"It opened a lot of doors for us," admits BFS's frontman Jaret Reddick, who wore an unforgettable pale-blue tux to the event. "Now we're no longer known as the fat guys from Texas. Now we're the Grammy-nominated fat guys from Texas."

The Grammy’s are just part of the continuing success story for the band with the unforgettable name. The group actually started out all the way back in 1994 in Wichita Falls, Texas, without any notions of succeeding. At the time, guitarist Chris Burney and bassist Erik Chandler were in a band that frequently played a local coffee shop (conveniently owned by Burney). Drummer Gary Wiseman was also in a group that frequented the store, as was Reddick. "Really, it was just a case where all the bands dissolved at the same time," says the singer. "And I wanted to start a band that was a punk-rock Beatles. So we all got together over a beer and worked it out."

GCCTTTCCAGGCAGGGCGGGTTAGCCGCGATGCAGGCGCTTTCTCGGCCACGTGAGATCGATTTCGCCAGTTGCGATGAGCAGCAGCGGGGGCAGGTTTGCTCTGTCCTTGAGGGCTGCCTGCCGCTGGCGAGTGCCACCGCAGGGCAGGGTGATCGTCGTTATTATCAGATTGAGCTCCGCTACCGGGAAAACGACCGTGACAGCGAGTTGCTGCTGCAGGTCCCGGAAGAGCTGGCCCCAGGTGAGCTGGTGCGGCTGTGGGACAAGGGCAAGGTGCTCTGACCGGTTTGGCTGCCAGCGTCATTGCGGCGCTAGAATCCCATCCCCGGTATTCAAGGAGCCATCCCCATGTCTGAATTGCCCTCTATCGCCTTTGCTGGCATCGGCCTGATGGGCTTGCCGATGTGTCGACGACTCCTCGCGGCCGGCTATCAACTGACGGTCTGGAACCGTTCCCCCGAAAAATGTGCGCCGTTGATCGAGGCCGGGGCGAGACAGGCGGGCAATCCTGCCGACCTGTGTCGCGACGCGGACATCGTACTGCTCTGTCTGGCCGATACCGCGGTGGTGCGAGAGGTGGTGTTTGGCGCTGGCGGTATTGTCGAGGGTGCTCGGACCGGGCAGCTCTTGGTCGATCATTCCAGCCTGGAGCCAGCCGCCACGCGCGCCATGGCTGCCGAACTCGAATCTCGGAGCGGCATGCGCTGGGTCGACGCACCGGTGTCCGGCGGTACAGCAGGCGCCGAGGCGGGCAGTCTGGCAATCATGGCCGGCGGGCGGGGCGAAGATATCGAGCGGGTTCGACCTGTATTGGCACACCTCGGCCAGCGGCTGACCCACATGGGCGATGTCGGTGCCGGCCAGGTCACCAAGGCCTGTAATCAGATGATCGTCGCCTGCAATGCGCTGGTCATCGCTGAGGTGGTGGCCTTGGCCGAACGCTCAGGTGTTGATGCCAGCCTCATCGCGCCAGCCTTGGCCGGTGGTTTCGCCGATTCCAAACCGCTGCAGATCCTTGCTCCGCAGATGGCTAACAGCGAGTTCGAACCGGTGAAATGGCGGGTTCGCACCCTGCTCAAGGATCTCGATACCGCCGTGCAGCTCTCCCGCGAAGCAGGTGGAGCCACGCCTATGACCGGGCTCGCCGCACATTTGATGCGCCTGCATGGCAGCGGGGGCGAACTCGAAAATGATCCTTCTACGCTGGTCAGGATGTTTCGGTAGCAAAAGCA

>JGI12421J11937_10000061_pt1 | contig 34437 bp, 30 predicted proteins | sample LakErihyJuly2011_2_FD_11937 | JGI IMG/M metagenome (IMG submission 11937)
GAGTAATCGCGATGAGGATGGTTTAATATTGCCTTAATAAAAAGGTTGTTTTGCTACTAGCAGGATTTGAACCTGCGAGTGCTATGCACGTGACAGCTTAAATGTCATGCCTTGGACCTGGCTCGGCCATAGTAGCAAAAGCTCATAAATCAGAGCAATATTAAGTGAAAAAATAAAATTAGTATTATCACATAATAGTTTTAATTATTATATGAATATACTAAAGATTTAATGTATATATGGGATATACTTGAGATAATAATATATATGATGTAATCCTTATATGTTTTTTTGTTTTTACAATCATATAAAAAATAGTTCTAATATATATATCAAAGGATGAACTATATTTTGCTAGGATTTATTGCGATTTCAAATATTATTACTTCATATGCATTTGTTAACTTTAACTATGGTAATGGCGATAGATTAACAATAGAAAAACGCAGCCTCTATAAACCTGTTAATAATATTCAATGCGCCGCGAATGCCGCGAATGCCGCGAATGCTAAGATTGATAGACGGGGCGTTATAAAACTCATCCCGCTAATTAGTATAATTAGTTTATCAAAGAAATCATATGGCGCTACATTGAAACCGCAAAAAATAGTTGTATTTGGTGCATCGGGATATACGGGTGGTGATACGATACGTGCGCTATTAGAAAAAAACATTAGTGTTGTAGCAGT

At the time, Reddick, Burney and Chandler were attending Midwestern State University, and had no intention of doing anything more than making music for fun. "It was never like 'let's start a band and be real musicians,’" remembers Reddick. "We got together in '94 because we discovered beer. Beer is really fun! And what better way to get free beer than being in a band? You'll notice that's been a recurring theme for the band over the years."

After relocating to Denton, Texas, Bowling For Soup continued to load their concert riders with outrageous requests for alcohol and suddenly found themselves to be a popular draw. Perhaps it was due to their undeniably catchy pop hooks, or their love of old-school metal, or maybe it was the band's goofy charm.